Garden Plot: Less roadkill means more mammalian garden pests

Doug in Adamstown writes:

Since almost everyone is under stay-at-home orders, we’re not driving as much. That means fewer road kills, which could mean that the populations of garden munching vermin is going to explode — with a lot more deer, groundhogs, rabbits, and evil squirrels this year. Do you think this will be true, and if so, what can we do to prepare/protect our gardens?

It is undeniably true, Doug — news reports across the country are noting wildlife moving closer to human habitat, and animals that are in heat and searching for mates are crossing highways with ease instead of the normal “road pizza” flattening that occurs at this time of year.

You’re right to think about protecting your garden with fencing and other deterrents.

Deer, deer, deer

Doug in Adamstown names four different bad actors, starting with deer.

The best defense against these remorseless stomachs on legs is to give them a bad experience early in the season; research shows that they may then avoid your place and eat the neighbors’ azaleas this summer.

For dedicated areas, like a vegetable garden, a motion activated sprinkler is ideal. You put batteries in the unit, aim it at the area you wish to protect, hook it up to your hose and it will lurch into action and throw cold water on the intruder. Yes, you will forget it’s there and walk right into your garden on a beautiful morning. A small price to pay for unravaged fruits!

Another tool I use personally is the Wireless Deer Fence — battery powered stakes with deer attractant inside an electrified metal cage; harmless but shocking!

Wabbits and groundhogs

Among the pests concerning Doug in Adamstown are rabbits and groundhogs.

Rabbits are easy. Unlike European hares, the rabbits in our region don’t burrow, and they can’t hop very high, so a three-foot high fence with one foot buried straight underground will keep them out.

Groundhogs are tough; they can burrow and climb with the best of them, so a more sophisticated fence is required. Six feet high, with a foot and a half buried straight down, then securely stake the next two and a half feet, but leave the top foot unstaked and bend it outward to act as a baffle. When they climb up the supported part, they’ll reach the unsupported baffle and get dropped right back down on their furry butts. Fun for the whole family!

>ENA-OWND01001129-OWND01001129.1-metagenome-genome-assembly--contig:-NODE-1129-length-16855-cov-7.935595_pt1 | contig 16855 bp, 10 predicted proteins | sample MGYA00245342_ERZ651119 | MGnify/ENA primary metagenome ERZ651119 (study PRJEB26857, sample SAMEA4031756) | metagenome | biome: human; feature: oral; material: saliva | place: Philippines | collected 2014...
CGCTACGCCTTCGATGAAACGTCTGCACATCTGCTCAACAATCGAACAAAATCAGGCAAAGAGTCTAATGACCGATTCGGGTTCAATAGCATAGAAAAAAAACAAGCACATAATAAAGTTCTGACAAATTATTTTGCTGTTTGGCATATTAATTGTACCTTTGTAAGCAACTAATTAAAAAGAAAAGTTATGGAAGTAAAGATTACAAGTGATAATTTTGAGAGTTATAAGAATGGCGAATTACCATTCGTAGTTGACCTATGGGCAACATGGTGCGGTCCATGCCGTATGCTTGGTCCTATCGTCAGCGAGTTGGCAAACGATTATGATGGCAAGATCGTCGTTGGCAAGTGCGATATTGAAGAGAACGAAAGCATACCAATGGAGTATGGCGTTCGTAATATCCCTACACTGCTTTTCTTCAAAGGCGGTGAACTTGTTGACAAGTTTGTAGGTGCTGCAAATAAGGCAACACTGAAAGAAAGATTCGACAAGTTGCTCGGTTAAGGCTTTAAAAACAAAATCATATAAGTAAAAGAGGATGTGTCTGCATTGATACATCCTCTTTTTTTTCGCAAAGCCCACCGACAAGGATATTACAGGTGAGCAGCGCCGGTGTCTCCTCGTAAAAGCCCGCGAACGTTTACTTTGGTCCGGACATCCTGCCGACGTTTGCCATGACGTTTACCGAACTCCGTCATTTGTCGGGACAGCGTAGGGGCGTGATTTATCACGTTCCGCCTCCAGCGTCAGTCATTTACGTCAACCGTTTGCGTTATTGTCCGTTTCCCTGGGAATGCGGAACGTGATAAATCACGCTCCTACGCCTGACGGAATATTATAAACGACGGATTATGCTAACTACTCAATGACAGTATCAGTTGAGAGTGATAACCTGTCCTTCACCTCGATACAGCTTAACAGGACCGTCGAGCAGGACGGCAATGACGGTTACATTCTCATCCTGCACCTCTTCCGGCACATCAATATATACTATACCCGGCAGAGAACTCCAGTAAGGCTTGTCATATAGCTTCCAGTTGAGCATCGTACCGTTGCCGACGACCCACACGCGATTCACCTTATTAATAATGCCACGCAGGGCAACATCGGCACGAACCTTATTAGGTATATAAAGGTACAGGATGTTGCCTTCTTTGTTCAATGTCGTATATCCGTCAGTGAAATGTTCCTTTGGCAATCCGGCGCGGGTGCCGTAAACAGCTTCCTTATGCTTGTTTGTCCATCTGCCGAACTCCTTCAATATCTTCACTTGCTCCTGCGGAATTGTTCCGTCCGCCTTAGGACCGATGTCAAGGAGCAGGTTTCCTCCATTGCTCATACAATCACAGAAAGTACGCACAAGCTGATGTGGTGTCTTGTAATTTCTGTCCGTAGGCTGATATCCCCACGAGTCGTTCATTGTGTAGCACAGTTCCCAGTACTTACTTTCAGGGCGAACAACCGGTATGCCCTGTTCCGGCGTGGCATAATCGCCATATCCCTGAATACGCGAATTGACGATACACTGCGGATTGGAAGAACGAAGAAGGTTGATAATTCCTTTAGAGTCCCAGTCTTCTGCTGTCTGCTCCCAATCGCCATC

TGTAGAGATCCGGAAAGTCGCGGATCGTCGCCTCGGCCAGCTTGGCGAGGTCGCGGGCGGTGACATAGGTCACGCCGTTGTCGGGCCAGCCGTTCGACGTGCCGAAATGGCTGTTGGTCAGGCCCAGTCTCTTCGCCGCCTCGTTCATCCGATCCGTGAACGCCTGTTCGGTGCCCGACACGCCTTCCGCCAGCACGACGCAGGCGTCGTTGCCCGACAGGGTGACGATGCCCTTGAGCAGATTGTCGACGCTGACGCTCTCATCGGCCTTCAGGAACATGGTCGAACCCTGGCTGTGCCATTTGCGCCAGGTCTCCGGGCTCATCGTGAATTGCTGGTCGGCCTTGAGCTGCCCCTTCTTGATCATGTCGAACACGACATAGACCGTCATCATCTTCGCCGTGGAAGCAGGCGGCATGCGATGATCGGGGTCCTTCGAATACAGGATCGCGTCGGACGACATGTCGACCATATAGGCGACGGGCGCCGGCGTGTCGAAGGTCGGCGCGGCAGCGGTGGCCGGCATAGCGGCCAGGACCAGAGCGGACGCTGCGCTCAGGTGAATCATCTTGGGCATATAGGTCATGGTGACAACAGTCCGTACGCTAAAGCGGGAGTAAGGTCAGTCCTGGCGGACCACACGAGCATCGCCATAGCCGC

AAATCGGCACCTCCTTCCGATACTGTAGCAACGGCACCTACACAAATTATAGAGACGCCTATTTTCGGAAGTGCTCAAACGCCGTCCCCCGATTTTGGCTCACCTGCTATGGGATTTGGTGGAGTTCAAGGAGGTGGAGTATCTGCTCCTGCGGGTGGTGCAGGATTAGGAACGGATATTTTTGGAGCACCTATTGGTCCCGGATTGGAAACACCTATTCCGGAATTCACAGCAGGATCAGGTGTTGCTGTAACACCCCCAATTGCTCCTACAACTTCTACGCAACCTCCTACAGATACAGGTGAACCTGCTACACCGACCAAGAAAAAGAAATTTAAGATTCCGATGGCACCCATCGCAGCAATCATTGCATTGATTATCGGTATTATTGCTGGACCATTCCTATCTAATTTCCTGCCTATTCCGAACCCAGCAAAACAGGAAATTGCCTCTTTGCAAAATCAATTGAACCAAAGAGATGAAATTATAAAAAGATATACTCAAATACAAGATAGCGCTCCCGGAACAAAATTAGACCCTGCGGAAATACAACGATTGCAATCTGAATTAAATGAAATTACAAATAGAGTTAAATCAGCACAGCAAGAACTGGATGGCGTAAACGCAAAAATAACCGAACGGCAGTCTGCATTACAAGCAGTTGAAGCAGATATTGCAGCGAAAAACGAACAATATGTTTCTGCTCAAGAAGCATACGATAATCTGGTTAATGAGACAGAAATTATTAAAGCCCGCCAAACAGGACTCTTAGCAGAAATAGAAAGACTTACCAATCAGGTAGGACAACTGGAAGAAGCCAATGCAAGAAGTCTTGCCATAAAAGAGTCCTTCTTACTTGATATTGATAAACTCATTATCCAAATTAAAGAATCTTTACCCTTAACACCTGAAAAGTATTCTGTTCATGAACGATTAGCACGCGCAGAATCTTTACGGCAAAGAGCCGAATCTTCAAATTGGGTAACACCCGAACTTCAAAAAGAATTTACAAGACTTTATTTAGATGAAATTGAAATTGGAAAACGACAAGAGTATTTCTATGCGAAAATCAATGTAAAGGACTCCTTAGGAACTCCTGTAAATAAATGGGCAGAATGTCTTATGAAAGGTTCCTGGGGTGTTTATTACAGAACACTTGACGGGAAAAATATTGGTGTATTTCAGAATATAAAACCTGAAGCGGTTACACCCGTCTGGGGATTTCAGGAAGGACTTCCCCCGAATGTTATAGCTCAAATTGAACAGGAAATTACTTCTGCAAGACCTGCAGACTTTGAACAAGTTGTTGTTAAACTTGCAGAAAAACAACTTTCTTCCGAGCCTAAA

The Darth Vader of the garden

Now it’s time for the Doctor Doom of the garden — the seemingly unstoppable Evil Squirrel.

Acrobatic, clever and fiendishly evil, these long-tailed Servants of Satan are a gardener’s worst enemy. Forget flying or super-strength, if I was able to pick one superpower to have, it would be heat vision! Fry squirrel, fry!

Ahem.

The first thing you need to do is not lure them: That means no bird feeders — the birds don’t need artificial food at this time of year and ‘feeding the birds’ will increase your population of Evil Squirrels! Talk to your neighbors about taking their feeders down — and if they are deliberately feeding squirrels, call the police!

Fighting the Fiendish Foe

Doug in Adamstown worries that Evil Squirrels will devour our 2020 Victory Gardens (Thanks for using their proper name, Doug.)

Number one: Do not put out bird feeders; they are Evil Squirrel breeding stations.

If squirrel are digging in your containers or raised beds, lay chicken wire flat on the soil surface; this keeps cats out as well.

Surround your tomatoes with real cages made of welded wire fencing and fasten more
fencing over the top with twist-ties.

Prune off any tree limbs that give the Servants of Satan access to your garden.

Position a high-powered motion activated sprinkler at ground level.

And deploy fake explosive Squirrels throughout your garden.

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